MATYEV et al v. KAPUSTIN et al
OPINION. Signed by Judge Noel L. Hillman on 4/7/2017. (TH, )
UNITED STATES DISTRICT COURT
DISTRICT OF NEW JERSEY
CHINGIZ MATYEV, et al.,
SERGEY KAPUSTIN, IRINA
KAPUSTINA, MICHAEL GOLOVERYA,
VLADIMIR SHTEYN, IGOR
IBRAGIMOV, TRT INTERNATIONAL,
LTD., OLEG MITNIK, G AUTO
SALES, INC., GLOBAL AUTO,
INC., EFFECT AUTO SALES,
INC., SK IMPORTS, INC.,
GLOBAL CARGO OY, AUCTION AUTO
USA, INC., ATC LOGISTIC OY,
ANNA V. BROWN
BROWN LEGAL CONSULTING, LLC
1076 OCEAN AVENUE
SEA BRIGHT, NJ 07760
On behalf of Plaintiffs
SCHOENEFELD LAW FIRM LLC
32 CHAMBERS STREET, SUITE 2
PRINCETON, NJ 08542
On behalf of Defendant Iskander Ibragimov
DAS LAW LLC
555 ROUTE 1 SOUTH
ISELIN, NJ 08830
On behalf of Defendants TRT International, LTD and Oleg
137 GRASSHOPPER DRIVE
WARMINSTER, PA 18974
Pro Se Defendant
137 GRASSHOPPER DRIVE
WARMINSTER, PA 18974
Pro Se Defendant
3325 WOODLAND CIRCLE
HUNTINGDON VALLEY, PA 19006
Pro Se Defendant
HILLMAN, District Judge
This case is a companion to Akishev v. Kapustin, Civil
Action No. 13-7152 (NLH/AMD), and both cases concern a “baitand-switch” fraudulent scheme masterminded and operated by
defendant, Sergey Kapustin, and allegedly assisted by other
defendants, through deceptive online advertising aimed at luring
international customers to wire funds for automobile purchases
and then switching to higher prices, misrepresenting mileage,
condition and location and ownership of these vehicles,
extorting more funds, and failing to deliver the paid-for
Presently before the Court is the motion of Defendant
Iskander Ibragimov to dismiss Plaintiffs’ claims against him.
For the reasons expressed below, Ibragimov’s motion will be
BACKGROUND & DISCUSSION
For a detailed recitation of the fraudulent scheme
perpetrated by Kapustin and other various defendants, see
Akishev v. Kapustin, Civil Action No. 13-7152 (NLH/AMD), Docket
No. 272, 358, 395.
This case concerns additional Plaintiffs,
Chingiz Matyev, Sergey Smirnov, and Igor Zuev, all citizens of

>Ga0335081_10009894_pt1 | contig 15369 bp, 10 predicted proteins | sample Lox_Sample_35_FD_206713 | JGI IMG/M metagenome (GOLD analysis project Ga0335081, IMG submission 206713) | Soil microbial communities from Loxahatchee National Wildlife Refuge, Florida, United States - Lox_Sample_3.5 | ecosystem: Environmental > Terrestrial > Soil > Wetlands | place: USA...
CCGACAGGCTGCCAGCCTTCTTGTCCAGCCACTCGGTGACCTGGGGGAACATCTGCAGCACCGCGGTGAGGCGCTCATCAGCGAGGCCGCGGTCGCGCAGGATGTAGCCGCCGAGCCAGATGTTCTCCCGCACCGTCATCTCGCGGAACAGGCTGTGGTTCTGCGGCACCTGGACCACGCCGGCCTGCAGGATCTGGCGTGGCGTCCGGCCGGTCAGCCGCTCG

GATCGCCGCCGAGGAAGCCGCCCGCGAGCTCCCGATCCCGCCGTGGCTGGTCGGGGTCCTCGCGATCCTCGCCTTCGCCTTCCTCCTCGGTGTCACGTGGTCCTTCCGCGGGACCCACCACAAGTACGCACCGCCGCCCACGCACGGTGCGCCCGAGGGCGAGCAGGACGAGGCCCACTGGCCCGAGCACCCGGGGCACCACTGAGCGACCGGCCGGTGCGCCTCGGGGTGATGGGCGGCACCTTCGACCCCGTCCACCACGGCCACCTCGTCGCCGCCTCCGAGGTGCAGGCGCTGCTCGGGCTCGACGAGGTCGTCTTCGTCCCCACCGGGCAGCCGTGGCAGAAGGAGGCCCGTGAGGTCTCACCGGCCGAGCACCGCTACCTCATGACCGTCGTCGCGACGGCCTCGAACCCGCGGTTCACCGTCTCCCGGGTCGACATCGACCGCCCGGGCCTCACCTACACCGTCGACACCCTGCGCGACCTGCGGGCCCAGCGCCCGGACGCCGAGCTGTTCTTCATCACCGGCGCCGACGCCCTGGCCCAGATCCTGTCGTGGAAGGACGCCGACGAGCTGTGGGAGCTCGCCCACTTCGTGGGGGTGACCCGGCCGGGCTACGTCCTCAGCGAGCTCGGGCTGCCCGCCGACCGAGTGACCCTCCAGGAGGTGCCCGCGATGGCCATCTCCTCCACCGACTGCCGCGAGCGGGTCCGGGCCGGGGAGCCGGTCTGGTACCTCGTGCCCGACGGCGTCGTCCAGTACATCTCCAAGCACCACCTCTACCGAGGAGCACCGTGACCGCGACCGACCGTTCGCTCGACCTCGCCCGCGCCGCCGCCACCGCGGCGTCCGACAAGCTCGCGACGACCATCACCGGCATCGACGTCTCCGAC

Eastern Europe who, like the Plaintiffs in Akishev v. Kapustin,
used Kaputin’s websites to purchase a car from the United States
to be shipped overseas, wired money to Kapustin, but never
received any vehicle or a refund of their money. 1
The current motion to dismiss is filed by Defendant
Iskander Ibragimov, who is not a party to the Akishev action.
Plaintiffs claim in this case that Ibragimov was involved in
Kapustin’s fraudulent scheme because he developed and managed
the sham websites for the car dealerships, managed the email
accounts that Defendants used to communicate with Plaintiffs and
other victims, traveled from his residence in Pennsylvania to
the dealerships in New Jersey, transacted business with codefendant TRT International, and was a de facto owner or
director of Kapustin’s corporate entities.
Ibragimov argues that Plaintiffs have failed to state any
viable claims against him under RICO or New Jersey’s Consumer
The Court has subject matter jurisdiction over this action
pursuant to 28 U.S.C. § 1331 and 18 U.S.C. § 1964(c). The Court
has supplemental jurisdiction over state law claims under 28
U.S.C. § 1367.
Fraud Act because Plaintiffs’ complaint does not contain facts
connecting their experience with the Kapustin websites and money
wire transfers directly with Ibragimov.
argues that the complaint does not set forth facts to establish
the “common purpose” element of a RICO claim, and the statement
that Ibragimov is a de facto owner of the corporate entities is
an inappropriate conclusion of law.
The federal RICO statute, codified at 18 U.S.C. § 1961-68,
provides, in relevant part, that:
It shall be unlawful for any person employed by or
associated with any enterprise engaged in, or the
activities of which affect, interstate or foreign
commerce, to conduct or participate, directly or
indirectly, in the conduct of such enterprise's affairs
through a pattern of racketeering activity or collection
of unlawful debt.
18 U.S.C. § 1962(c).
In order to adequately plead a violation
of the federal RICO statute, a plaintiff must allege: (1)
conduct (2) of an enterprise (3) through a pattern (4) of
Lum v. Bank of Am., 361 F.3d 217, 223
(3d Cir. 2004) (citing Sedima, S.P.R.L. v. Imrex Co., Inc., 473
U.S. 479, 496 (1985)).
A valid RICO claim must be based on one of the predicate
criminal offenses listed in 18 U.S.C. § 1962, or a conspiracy to
commit such an offense.
18 U.S.C. §§ 1962, 1964(c).
defendant in a racketeering conspiracy need not itself commit or
agree to commit predicate acts.
Smith v. Berg, 247 F.3d 532,
537 (3d Cir. 2001).
Rather, “all that is necessary for such a
conspiracy is that the conspirators share a common purpose.”
Thus, if defendants agree to a plan wherein some
conspirators will commit crimes and others will provide support,